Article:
If the name above rings a bell for you, then you are certainly up with the times concerning art.
Bill Viola is a contemporary artist based in Long Beach. He's internationally known and his works have inspired many others profoundly. He came to speak at our school today, and I was really excited for it. What I got was quite unexpected.
He opened up with one of his works... it was a video he did in the 80's. They seemed to be a bunch of random scenes put together, along with varying pitches of what sounded like sirens or audio feedback. That was the only sound... those sirens, set to a changing landscape of various scenes from a girl in a church (kept going back to that, actually), a snake in a tree, a sliced watermelon (here the pitch of the siren was very high), even footage of an open-heart surgery. Needless to say, it kind of disturbed me.
After the heart surgery scene (it was very up close) I kept my head down. He then went on to say that he's speaking to the artists... we who suffer for our art, and whose drive is something so compelling, it's destiny. I rolled my eyes. Oh, he's one of those artists.
But as the lecture went on it got more and more personal. He often went back to the theme of humanity and what humanity is and how everything in the world recycles itself, from trees to energy in the air to DVD players. What surprised (and delighted me) is the fact that he didn't diss technology like many other contemporary artists (of the non-commercial art scene) did. He told us that the intention of the user is the most important aspect of technology - it's neither good nor bad in and of itself, rather it is just a tool, just like paint is, just like clay is. Okay, I like this guy.
After all the doom and gloom of artistic suffering having to do your art by facing the darkest depths of your soul, he became much more optimistic. He's very optimistic about human nature, which is a HUGE sigh of relief after hearing everyone say how much of a failure humanity is—guys, it takes guts to think so optimistically, and even more to actually spread the word—it takes heart. It's all too easy to be cynical.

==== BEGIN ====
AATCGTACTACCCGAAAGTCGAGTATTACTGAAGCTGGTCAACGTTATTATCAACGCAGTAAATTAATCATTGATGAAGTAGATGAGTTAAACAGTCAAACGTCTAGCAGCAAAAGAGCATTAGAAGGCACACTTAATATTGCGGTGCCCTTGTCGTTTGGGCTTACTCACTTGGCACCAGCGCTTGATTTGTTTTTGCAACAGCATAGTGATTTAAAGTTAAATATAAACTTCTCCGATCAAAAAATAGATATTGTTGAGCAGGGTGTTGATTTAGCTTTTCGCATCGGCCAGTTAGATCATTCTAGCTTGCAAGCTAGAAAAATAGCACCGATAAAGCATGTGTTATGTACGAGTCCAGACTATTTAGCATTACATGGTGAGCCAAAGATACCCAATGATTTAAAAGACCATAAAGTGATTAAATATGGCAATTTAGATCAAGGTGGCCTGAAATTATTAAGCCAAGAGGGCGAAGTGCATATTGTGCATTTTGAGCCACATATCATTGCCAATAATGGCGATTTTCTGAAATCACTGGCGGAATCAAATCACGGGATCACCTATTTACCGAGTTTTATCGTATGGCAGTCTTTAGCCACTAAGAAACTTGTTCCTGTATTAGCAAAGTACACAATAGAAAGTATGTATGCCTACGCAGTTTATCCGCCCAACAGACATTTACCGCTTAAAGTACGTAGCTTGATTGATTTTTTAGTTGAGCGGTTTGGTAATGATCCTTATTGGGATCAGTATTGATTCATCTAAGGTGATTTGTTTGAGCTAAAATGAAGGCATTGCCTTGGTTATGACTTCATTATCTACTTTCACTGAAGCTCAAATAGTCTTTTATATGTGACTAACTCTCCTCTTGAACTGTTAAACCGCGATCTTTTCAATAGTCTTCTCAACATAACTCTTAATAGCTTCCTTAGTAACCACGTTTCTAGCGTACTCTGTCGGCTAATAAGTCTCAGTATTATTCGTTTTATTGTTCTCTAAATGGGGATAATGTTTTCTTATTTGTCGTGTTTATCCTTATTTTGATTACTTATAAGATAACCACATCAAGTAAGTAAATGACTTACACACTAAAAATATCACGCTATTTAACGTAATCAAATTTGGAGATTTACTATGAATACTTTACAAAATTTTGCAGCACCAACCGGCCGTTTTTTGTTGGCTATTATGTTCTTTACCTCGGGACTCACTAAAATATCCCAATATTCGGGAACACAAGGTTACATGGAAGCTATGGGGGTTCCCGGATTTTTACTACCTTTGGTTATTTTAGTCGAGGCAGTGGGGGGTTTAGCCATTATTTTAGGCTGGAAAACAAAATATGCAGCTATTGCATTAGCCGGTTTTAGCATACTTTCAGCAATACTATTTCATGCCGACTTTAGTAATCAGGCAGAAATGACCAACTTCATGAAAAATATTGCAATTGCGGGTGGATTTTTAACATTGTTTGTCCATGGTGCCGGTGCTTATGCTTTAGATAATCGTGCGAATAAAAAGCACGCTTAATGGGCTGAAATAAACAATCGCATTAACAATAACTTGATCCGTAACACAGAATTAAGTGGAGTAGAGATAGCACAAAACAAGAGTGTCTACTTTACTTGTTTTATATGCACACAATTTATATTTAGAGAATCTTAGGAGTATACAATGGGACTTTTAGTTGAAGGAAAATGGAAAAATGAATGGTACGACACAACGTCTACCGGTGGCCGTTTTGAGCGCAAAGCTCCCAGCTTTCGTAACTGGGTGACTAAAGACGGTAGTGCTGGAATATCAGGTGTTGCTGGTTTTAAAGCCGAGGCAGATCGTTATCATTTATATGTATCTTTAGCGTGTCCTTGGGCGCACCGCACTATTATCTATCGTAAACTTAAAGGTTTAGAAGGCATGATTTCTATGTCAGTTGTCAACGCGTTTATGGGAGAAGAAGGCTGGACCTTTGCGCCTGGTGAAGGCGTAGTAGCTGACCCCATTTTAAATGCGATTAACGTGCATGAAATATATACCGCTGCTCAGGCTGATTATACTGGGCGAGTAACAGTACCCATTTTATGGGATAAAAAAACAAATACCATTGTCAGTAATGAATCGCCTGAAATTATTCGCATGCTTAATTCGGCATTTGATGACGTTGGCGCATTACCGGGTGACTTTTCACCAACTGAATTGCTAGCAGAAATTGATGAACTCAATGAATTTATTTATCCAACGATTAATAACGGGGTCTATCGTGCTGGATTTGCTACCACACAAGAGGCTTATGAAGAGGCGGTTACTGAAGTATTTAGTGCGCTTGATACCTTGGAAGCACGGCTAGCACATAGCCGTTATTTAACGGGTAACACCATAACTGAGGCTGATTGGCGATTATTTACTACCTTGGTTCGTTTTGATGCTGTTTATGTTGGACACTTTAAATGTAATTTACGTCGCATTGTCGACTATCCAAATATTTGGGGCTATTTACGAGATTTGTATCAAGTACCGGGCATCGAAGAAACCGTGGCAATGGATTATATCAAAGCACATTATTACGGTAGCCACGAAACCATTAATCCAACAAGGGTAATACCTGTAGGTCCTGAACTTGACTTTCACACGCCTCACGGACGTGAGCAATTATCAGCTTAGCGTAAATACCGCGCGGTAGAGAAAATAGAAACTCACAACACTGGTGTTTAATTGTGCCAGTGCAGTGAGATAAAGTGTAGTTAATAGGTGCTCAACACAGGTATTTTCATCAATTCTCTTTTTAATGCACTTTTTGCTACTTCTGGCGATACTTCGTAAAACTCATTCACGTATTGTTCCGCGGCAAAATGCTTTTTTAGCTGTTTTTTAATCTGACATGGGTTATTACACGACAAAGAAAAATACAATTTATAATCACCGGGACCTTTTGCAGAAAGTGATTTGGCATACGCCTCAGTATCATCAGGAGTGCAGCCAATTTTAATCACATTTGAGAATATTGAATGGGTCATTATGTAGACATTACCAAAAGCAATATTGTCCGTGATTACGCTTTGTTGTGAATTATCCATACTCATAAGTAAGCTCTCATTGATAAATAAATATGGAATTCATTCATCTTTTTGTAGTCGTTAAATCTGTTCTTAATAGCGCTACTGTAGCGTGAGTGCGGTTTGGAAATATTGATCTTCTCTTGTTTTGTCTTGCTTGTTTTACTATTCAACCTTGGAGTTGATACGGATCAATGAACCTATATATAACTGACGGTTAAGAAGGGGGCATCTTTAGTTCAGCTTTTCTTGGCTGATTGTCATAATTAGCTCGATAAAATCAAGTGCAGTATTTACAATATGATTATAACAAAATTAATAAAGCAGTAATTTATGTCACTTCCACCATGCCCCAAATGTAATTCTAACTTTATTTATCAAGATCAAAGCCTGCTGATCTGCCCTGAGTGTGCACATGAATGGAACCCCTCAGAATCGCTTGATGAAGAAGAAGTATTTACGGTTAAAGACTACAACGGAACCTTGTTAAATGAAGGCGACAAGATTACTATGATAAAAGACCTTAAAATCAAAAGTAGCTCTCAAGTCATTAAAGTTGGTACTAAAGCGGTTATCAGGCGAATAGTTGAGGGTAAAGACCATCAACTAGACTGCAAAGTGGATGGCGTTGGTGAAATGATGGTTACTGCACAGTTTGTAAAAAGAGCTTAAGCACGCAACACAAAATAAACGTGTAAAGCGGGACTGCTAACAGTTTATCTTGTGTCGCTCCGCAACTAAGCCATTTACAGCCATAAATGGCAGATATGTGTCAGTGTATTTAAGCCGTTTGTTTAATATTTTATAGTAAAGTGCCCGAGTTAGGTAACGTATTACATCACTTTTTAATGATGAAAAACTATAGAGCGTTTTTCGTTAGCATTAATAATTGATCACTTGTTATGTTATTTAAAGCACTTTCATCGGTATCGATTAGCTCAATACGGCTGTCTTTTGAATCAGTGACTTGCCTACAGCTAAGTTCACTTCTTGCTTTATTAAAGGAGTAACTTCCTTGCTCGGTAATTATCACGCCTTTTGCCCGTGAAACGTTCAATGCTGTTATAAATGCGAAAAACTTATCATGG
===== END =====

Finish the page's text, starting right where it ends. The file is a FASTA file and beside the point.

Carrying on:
The final works he showed us were two videos of a man and a woman stepping through a wall of water and looking at the camera... he did a lot of work that just concentrated on people. That kind of thing unnerves me, when the camera's so still and the motions are so slow... it makes me think something will pop out and scare me. But it was very... nice. I found myself focusing on the body language of the people, their facial expressions and the pain, joy, and sorrow they all possessed. That was his point. Humanity is more than our technology and logistics and politics... it's about emotion, relation, and connection.
So I walked out of that room feeling very good about myself... even forgetting about the pumping heart from the video (ew, sort of). This happens to me all the time: most big things I have a bad first impression about end up being very good later. Every time that happens, it reminds me to keep my mind open about everything, and every time, I never can.
But I suppose that's what makes them all the more beautiful.
In summarizing my experience of his lecture, I didn't do it justice, nothing can.
Go visit his website, it's... it was never my kind of art, but it's beautiful.